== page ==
Another presentation dealing with surprising finds in language related to the Book of Mormon came from Royal Skousen and Stanford Carmack, "Finishing up the Book of Mormon Critical Text Project: An Introduction to The History of the Text of the Book of Mormon." A large portion of this reviewed some of the very large body of evidence pointing to Early Modern English influence in the dictated text of the Book of Mormon, something that supports tight control (and possibly divine control) in at least some major aspects of the translation process. This, again, is not something being driven by apologetics because there is no reason why we need such a finding to defend the Book of Mormon. It is driven by the data, and the data form a very strong argument that contradicts many simple assumptions about the translation process and the authorship of the Book of Mormon.

There were many other great presentations on other topics unrelated to language issues.  The transcripts for most of them should be posted shortly. Enjoy!

Wednesday, August 10, 2016

Why I'm Falling for Greece (and the Rest of Europe)

I'm falling for Greece--both literally and figuratively, as I'll explain. In fact, I'm falling for much of Europe. I'm so impressed with the kindness of the people we met there recently in France, Italy, and especially Greece.

During a necessary 31-day exile from China due to tax regulations (something foreigners in China should do every five years), we were able to visit family in the US and then spend some time in Europe, including a week of work in one of Europe's most beautiful towns, Lucca, Italy, whose thick medieval wall is still completely intact. It provides a beautiful route for walking or bike riding. One of the nicest weeks of work I've ever had.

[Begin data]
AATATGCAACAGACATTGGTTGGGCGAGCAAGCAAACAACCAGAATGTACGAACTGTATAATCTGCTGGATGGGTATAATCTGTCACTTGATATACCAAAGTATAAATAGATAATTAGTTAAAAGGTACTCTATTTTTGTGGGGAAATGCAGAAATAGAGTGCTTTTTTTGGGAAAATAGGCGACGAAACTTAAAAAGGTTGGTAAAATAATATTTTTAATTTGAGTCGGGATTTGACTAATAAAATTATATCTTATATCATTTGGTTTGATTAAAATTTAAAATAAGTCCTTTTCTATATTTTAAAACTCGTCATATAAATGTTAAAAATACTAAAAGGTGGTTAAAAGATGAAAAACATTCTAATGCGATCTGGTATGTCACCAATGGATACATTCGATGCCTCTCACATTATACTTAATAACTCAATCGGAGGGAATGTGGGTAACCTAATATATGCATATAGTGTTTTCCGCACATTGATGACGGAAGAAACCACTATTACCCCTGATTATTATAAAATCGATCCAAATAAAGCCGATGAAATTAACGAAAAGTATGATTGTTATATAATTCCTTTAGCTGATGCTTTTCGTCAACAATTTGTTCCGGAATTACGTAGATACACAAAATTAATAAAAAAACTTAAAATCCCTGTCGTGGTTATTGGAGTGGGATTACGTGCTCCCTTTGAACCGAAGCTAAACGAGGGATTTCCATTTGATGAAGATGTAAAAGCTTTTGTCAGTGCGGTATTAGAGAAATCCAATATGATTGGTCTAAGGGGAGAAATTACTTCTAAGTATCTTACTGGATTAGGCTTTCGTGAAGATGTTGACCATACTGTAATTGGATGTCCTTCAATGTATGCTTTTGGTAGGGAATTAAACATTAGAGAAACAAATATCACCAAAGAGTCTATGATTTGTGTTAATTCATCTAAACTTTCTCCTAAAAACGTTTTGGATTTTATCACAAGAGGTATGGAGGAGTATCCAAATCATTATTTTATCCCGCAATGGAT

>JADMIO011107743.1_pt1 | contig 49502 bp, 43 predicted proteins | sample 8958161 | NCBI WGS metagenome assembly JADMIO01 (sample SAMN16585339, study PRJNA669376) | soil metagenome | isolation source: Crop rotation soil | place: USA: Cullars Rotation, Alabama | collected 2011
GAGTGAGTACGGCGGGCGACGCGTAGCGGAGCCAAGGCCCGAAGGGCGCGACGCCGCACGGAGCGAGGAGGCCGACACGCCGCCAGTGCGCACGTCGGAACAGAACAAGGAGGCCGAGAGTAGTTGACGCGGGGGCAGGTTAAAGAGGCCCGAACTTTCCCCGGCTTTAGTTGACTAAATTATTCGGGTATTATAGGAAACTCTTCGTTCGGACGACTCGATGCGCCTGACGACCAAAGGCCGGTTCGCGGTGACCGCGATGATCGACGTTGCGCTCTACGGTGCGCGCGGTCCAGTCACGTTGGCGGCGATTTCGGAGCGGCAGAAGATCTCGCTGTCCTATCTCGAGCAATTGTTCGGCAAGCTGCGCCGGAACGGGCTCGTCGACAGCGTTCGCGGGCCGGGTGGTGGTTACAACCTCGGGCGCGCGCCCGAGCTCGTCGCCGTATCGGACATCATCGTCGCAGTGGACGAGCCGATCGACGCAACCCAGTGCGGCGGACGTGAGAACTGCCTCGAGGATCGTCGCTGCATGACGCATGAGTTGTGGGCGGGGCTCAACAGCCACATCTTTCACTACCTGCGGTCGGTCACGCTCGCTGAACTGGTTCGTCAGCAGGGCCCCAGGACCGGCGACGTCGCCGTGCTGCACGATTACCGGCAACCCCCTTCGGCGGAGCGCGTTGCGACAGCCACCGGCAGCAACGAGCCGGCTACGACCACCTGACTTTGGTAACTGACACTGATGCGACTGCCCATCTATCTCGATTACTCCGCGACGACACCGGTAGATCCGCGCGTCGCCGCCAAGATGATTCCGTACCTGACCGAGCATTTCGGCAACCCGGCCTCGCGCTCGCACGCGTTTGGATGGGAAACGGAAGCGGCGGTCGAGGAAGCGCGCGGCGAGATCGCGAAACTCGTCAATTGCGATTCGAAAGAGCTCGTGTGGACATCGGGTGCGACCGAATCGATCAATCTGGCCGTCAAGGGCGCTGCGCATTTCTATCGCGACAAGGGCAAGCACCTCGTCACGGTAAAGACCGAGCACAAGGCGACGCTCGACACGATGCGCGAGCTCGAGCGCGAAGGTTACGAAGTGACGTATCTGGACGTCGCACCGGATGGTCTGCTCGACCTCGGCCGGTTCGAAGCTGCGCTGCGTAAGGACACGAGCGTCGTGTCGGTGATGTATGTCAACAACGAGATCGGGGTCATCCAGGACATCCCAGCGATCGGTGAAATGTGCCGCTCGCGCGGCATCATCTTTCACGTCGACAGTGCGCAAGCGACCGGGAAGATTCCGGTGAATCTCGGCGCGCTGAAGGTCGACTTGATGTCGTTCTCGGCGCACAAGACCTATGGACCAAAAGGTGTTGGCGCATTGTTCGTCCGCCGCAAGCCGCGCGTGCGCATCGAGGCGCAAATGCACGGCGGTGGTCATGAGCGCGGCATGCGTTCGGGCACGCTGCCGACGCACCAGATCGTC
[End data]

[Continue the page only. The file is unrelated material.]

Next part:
Near the end of our stay in Lucca, I was reminded that one my vulnerabilities is my high gravitational profile. There are advantages to being tall, but also some costs, especially when one is tall and perhaps a bit clumsy. While on a bike ride with my wife, I had to make a sharp turn on some gravel to avoid an oncoming biker and follow my wife on an unexpected route she took. Unfortunately, the turn on the gravel resulted in a little spill. Not bad, except it put a cut on my hand and on a leg, and we were supposed to go diving in a couple of days in Greece.

I was almost wondering if now I would have to call off the diving course we were signed up for (shame on you if you are somehow insinuating that there was some degree of reluctance on my part about the whole diving thing that my wife was very excited about doing). But the main wound was healing well by the time we got to Santorini Island in Greece (the place where many of the most popular pro-tourism photos from Greece are taken) and I figured maybe I'd be OK, maybe, just maybe. Shortly after arriving on Santorini as we walked about the steep streets and rugged steps of Thira (Fira), a town on a tall volcanic cliff overlooking the ocean, I took some shots from an elevated view point and then stepped back onto the steep path, only to find myself--here goes my gravitational profile again--suddenly falling due to an uneven step that wasn't where I expected it to be. I fell with my SLR camera hanging in front of me (it may have blocked my view of the gap I was stepping onto), which hit the ground hard. I was worried that it would be ruined, though it was OK--just needed a reset by taking the battery out for a second.